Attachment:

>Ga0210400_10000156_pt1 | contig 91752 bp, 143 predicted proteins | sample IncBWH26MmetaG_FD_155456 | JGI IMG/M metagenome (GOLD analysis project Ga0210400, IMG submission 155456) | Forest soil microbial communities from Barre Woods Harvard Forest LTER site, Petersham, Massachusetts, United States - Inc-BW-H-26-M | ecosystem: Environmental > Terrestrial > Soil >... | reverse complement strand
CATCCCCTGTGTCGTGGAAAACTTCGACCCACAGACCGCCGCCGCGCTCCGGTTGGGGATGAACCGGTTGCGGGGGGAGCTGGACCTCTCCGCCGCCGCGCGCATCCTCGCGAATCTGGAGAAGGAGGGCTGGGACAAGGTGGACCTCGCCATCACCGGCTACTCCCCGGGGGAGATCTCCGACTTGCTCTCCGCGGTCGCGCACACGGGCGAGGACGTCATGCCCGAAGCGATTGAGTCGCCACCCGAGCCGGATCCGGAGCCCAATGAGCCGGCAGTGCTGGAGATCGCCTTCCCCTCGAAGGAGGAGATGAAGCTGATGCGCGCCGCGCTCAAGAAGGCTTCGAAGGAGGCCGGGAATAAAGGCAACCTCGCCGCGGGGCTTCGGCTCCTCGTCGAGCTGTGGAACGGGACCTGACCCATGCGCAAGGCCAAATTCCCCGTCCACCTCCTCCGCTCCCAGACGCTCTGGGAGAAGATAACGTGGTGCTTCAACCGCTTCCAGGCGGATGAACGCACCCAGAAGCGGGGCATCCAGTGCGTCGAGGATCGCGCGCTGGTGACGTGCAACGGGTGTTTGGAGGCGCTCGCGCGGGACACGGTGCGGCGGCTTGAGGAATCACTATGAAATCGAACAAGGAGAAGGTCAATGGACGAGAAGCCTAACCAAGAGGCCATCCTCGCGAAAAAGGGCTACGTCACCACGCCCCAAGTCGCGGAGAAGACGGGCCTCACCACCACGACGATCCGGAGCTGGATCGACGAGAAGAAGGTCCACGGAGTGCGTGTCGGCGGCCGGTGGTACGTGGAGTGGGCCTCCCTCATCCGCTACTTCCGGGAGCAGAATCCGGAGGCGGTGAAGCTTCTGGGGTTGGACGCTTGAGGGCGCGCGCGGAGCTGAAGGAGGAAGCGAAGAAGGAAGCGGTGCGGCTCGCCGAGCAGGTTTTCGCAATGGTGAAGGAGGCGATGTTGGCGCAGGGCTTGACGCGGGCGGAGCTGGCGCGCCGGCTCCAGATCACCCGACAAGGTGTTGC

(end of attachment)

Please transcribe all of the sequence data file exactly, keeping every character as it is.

>Ga0210400_10000156_pt1 | contig 91752 bp, 143 predicted proteins | sample IncBWH26MmetaG_FD_155456 | JGI IMG/M metagenome (GOLD analysis project Ga0210400, IMG submission 155456) | Forest soil microbial communities from Barre Woods Harvard Forest LTER site, Petersham, Massachusetts, United States - Inc-BW-H-26-M | ecosystem: Environmental > Terrestrial > Soil >... | reverse complement strand
CATCCCCTGTGTCGTGGAAAACTTCGACCCACAGACCGCCGCCGCGCTCCGGTTGGGGATGAACCGGTTGCGGGGGGAGCTGGACCTCTCCGCCGCCGCGCGCATCCTCGCGAATCTGGAGAAGGAGGGCTGGGACAAGGTGGACCTCGCCATCACCGGCTACTCCCCGGGGGAGATCTCCGACTTGCTCTCCGCGGTCGCGCACACGGGCGAGGACGTCATGCCCGAAGCGATTGAGTCGCCACCCGAGCCGGATCCGGAGCCCAATGAGCCGGCAGTGCTGGAGATCGCCTTCCCCTCGAAGGAGGAGATGAAGCTGATGCGCGCCGCGCTCAAGAAGGCTTCGAAGGAGGCCGGGAATAAAGGCAACCTCGCCGCGGGGCTTCGGCTCCTCGTCGAGCTGTGGAACGGGACCTGACCCATGCGCAAGGCCAAATTCCCCGTCCACCTCCTCCGCTCCCAGACGCTCTGGGAGAAGATAACGTGGTGCTTCAACCGCTTCCAGGCGGATGAACGCACCCAGAAGCGGGGCATCCAGTGCGTCGAGGATCGCGCGCTGGTGACGTGCAACGGGTGTTTGGAGGCGCTCGCGCGGGACACGGTGCGGCGGCTTGAGGAATCACTATGAAATCGAACAAGGAGAAGGTCAATGGACGAGAAGCCTAACCAAGAGGCCATCCTCGCGAAAAAGGGCTACGTCACCACGCCCCAAGTCGCGGAGAAGACGGGCCTCACCACCACGACGATCCGGAGCTGGATCGACGAGAAGAAGGTCCACGGAGTGCGTGTCGGCGGCCGGTGGTACGTGGAGTGGGCCTCCCTCATCCGCTACTTCCGGGAGCAGAATCCGGAGGCGGTGAAGCTTCTGGGGTTGGACGCTTGAGGGCGCGCGCGGAGCTGAAGGAGGAAGCGAAGAAGGAAGCGGTGCGGCTCGCCGAGCAGGTTTTCGCAATGGTGAAGGAGGCGATGTTGGCGCAGGGCTTGACGCGGGCGGAGCTGGCGCGCCGGCTCCAGATCACCCGACAAGGTGTTGC